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Where is all that water going in Greenland?

Surface of Greenland Ice Sheet

By Agnieszka Gautier

During the height of the summer melt season, as the Arctic sun lingers all day above the horizon, meltwater from the Greenland Ice Sheet flows in small streams called rivulets on the surface, pooling into growing melt ponds. The ice sheet is gridded with thousands of low-lying divots where meltwater collects and further shapes the ice sheet. Small and narrow rivulets feed larger rivers and gullies that carve the ice sheet like wrinkles on a face.  

Hydrology, or how water interacts with disparate snow and ice qualities within the ice sheet, is key to studying its movement. Water flows mostly unrestrictedly in fresh snow. But in the firn layer, where more-than-one-year-old granular snow is not yet compressed into ice, water becomes creative, finding cracks between the firn crystals. But water stops when it meets ice lenses, often pooling above them, waiting for an opportunity. There are three main components to hydrology on the Greenland Ice Sheet: supraglacial, on the surface; subglacial, beneath; and englacial, meaning within.

Understanding how this little-known hydrological system functions is key to estimating how much meltwater the Greenland Ice Sheet is losing and how quickly sea levels will rise. The process of water moving off the ice sheet is complex and can take years. Water rarely just flows to the bottom of the ice sheet and out to sea. All this ice is always moving, and features evolve and change. Water always has a journey with its own story to tell.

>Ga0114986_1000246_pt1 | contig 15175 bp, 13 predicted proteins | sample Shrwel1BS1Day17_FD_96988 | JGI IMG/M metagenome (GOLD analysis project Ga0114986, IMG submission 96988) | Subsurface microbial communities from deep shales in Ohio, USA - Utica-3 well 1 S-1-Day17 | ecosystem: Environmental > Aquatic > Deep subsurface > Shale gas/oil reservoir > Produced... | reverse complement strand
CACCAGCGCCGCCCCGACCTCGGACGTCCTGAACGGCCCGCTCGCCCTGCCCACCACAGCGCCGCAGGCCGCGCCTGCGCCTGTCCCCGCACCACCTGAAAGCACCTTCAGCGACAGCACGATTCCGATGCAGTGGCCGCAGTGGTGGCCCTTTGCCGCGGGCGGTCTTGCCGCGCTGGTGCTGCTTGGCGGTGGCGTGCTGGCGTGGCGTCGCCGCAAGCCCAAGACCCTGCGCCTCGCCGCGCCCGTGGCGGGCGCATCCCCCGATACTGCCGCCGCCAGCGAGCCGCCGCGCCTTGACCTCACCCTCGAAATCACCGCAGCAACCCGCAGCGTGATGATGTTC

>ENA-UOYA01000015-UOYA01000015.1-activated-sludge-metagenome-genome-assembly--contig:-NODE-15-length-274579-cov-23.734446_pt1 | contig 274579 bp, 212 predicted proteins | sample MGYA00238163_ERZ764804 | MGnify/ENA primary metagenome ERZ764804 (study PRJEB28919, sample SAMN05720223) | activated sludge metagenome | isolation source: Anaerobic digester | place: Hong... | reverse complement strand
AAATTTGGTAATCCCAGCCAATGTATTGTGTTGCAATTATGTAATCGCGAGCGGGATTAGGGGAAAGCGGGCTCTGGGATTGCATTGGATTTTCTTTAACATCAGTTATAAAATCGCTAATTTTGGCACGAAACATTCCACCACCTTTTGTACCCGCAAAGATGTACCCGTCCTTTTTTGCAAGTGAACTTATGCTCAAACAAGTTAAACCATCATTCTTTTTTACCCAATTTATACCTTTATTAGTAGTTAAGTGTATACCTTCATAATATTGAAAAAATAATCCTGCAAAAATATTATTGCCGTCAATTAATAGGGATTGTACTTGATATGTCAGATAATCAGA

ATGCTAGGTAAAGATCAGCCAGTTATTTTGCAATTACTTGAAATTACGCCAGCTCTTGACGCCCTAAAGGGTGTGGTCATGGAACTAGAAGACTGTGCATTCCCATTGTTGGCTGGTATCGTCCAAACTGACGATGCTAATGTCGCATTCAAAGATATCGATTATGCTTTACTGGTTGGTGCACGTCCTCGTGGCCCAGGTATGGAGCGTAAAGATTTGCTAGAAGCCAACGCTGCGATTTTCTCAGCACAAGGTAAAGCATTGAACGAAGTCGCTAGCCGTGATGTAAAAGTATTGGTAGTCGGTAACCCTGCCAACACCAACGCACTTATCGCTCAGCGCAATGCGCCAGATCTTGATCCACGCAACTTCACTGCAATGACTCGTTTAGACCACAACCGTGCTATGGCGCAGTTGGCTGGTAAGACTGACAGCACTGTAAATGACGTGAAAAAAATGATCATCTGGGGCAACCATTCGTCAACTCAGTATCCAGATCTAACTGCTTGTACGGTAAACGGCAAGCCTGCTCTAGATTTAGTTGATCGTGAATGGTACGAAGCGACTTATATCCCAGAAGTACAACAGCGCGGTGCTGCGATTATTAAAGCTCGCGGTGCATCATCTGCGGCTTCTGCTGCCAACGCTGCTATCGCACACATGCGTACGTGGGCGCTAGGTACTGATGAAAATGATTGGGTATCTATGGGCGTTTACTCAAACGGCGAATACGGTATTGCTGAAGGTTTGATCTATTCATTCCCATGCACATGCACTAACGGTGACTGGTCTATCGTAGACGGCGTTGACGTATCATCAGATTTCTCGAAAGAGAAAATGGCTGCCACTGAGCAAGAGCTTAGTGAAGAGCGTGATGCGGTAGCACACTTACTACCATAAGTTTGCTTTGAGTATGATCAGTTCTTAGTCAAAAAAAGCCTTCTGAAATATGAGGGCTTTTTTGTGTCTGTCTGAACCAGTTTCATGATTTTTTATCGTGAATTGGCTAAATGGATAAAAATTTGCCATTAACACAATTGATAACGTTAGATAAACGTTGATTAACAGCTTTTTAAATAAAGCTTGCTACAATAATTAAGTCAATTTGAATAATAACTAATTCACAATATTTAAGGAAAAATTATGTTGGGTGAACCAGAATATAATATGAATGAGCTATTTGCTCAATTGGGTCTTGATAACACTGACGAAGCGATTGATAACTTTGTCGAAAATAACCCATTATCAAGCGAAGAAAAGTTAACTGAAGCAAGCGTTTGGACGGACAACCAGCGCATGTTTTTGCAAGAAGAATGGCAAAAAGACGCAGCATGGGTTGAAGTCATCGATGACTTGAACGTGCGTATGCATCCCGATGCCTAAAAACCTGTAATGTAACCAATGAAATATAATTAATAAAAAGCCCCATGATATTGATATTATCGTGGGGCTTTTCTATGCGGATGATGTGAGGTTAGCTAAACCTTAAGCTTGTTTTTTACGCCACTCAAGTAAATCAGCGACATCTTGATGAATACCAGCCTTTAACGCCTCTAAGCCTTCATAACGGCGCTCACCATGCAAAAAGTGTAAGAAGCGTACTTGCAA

Meltwater pools on Greenland Ice Sheet
A meandering melt stream feeds the supraglacial lake in Greenland, eroding a channel on the ice sheet. — Credit: Ian Joughin/Imaggeo

An ice sheet recipe

The Greenland Ice Sheet builds up from the interior, where it measures up to 3.2 kilometers (2 miles) thick. Layers of ice stack up through an annual process of snow accumulation. Winds, moisture levels, atmospheric conditions, precipitation, and temperature fine tune the characteristics of the ice sheet’s different regions. 

The eastern, and especially, south-eastern portions of the Greenland Ice Sheet tend to have the greatest snowfall in winter, developing a wet snowpack in the summer months. Here, not all of the winter snow melts away in the summer and few melt ponds form. By contrast, on the west coast during the summer, a large portion of winter snow melts away, exposing glacial ice, which is darker than fresh snow. The darker surface absorbs more sunlight like dark asphalt, reinforcing further melt. Lake formation and drainage starts at the ice sheet edge. As the summer melt season progresses, the exposed glacial ice corridor expands further inland.  

The firn layer is an integral step in making an ice sheet. Firn is snow that has survived more than one melt season with physical properties between those of fresh snow and glacial ice. It is not regionally specific, but because snow needs to linger to form firn, it typically extends closer to the coast in the southeast and doesn’t reach as far from the interior in the west.